Tuesday 16 October 2018

Kim suspends nuclear and missile testing

North Korean leader Kim Jong-un has suspended nuclear testing and dropped his demand for US troops to leave South Korea as he prepares for a summit with President Donald Trump. Photo: AP
North Korean leader Kim Jong-un has suspended nuclear testing and dropped his demand for US troops to leave South Korea as he prepares for a summit with President Donald Trump. Photo: AP

Nicola Smith

North Korea's leader Kim Jong-un has announced Pyongyang will carry out no more nuclear or intercontinental ballistic missile tests and will shut down its atomic test site, the North's state media reported last night.

The declaration, long sought by the US, will be seen as a crucial step ahead of key leaders' summits in the coming weeks.

It comes less than a week before Mr Kim meets South Korean leader Moon Jae-in for a summit in the Demilitarised Zone that divides the peninsula, and ahead of a much-anticipated encounter with US President Donald Trump.

"As the weaponisation of nuclear weapons has been verified, it is not necessary for us to conduct any more nuclear tests or test launches of mid- and long range missiles or ICBMs," Mr Kim told a ruling party meeting.

"The northern nuclear test site has completed its mission," he added at the gathering of the central committee of the Workers' Party, according to the official KCNA news agency.

In a tweet late last night, US President Donald Trump said: "This is very good news for North Korea and the world - Big progress.'

The North's decisions were made in a meeting of the ruling party's full Central Committee which had convened to discuss a "new stage" of policies.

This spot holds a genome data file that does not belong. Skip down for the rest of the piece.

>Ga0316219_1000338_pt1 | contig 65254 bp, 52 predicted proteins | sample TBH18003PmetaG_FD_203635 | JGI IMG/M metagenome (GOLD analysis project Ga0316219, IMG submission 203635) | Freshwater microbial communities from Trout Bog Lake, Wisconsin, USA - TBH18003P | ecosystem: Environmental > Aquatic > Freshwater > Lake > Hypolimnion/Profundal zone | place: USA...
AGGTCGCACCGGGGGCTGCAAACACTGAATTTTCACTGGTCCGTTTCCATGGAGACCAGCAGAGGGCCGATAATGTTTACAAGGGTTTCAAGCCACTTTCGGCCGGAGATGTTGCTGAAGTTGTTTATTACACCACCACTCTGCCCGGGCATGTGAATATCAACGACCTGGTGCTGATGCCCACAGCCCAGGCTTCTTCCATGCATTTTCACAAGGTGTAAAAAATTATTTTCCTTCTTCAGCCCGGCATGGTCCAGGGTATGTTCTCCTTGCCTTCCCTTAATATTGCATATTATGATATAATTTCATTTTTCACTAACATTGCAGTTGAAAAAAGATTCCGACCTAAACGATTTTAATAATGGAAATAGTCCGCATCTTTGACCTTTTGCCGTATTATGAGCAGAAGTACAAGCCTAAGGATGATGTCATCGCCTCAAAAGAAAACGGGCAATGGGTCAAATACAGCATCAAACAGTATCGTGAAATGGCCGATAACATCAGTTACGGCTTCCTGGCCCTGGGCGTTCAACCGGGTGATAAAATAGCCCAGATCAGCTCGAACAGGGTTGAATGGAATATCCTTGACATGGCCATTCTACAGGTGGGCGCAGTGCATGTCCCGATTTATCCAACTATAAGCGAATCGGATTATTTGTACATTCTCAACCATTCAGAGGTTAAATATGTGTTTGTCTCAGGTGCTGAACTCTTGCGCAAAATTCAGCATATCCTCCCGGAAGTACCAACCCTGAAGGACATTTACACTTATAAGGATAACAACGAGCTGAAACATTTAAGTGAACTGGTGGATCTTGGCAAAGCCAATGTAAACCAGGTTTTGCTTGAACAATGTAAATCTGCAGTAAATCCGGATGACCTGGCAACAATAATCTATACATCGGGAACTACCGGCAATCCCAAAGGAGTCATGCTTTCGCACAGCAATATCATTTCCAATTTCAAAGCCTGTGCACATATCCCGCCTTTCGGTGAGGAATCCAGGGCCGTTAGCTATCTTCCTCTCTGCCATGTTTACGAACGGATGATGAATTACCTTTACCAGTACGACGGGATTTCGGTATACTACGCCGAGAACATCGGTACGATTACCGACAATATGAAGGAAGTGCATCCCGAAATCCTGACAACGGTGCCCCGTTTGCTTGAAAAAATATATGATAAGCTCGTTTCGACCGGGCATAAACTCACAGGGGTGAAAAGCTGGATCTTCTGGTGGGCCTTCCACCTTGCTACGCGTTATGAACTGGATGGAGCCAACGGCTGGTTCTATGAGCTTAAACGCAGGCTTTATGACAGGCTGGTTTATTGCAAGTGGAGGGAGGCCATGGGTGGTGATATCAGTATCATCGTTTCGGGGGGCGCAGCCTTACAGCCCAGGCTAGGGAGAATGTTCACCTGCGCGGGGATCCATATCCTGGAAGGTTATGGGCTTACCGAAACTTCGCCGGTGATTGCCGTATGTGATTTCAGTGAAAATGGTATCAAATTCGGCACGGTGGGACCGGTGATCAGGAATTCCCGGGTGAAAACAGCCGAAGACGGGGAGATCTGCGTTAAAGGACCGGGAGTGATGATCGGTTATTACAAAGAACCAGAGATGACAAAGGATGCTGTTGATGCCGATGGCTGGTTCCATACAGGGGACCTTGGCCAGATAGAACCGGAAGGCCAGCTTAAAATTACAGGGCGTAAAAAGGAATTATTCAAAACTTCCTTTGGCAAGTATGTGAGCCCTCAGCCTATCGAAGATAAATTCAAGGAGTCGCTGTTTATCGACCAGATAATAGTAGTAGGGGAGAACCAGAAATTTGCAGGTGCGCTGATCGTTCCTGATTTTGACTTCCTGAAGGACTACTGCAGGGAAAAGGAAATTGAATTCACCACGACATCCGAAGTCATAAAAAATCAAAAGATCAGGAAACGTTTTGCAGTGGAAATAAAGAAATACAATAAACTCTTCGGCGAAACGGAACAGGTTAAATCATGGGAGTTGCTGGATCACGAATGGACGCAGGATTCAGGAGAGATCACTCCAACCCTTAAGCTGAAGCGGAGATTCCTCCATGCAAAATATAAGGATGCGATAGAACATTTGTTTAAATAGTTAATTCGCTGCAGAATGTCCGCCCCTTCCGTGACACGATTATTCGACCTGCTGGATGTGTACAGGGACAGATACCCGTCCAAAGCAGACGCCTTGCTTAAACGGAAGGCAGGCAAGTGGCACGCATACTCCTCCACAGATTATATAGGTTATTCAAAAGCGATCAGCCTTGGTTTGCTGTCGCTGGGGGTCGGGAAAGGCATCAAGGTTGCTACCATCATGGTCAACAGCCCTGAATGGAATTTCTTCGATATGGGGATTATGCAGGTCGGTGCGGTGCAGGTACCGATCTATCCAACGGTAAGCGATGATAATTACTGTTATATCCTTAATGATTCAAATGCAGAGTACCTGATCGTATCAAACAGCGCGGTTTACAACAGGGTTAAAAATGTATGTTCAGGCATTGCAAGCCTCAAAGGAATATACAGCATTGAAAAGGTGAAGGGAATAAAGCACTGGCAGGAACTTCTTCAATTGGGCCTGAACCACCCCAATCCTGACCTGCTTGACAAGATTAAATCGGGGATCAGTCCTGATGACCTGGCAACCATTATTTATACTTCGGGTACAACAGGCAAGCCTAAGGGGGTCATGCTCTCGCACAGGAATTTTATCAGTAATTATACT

Pyongyang has made rapid technological progress in its weapons programmes under Mr Kim, which has seen it subjected to increasingly strict sanctions by the UN Security Council, US, EU, South Korea and others.

Last year it carried out its sixth and by far its most powerful nuclear test, launching missiles capable of reaching the US mainland.

Analysts said yesterday's announcement was significant but noted that the regime was not ruling out future tests.

The news came after Kim Jong-un reportedly dropped demands that US troops must leave the Korean Peninsula in return for giving up his nuclear weapons, potentially removing one of the biggest obstacles to a peace deal.

The US has about 28,000 troops stationed in South Korea, which has long been a thorny issue with the North Koreans.

However, South Korean President Moon Jae-in, who meets Mr Kim at a summit on Friday, said the reclusive leader was now willing to give up the troops' removal as a precondition for denuclearisation.

"The North Koreans did not present any conditions that the Un ited States could not accept, such as the withdrawal of American troops in South Korea," Mr Moon said.

"They only talk about an end to hostilities against their country and about getting security guarantees," he said.

"It's safe to say that the plans for dialogue between the North and the United States could proceed because that has been made clear."

It emerged this week that US President Donald Trump had sent CIA director Mike Pompeo to Pyongyang over Easter to assess how genuine North Korea was in its recent overtures towards peace, and to lay the groundwork for a planned summit.

Irish Independent

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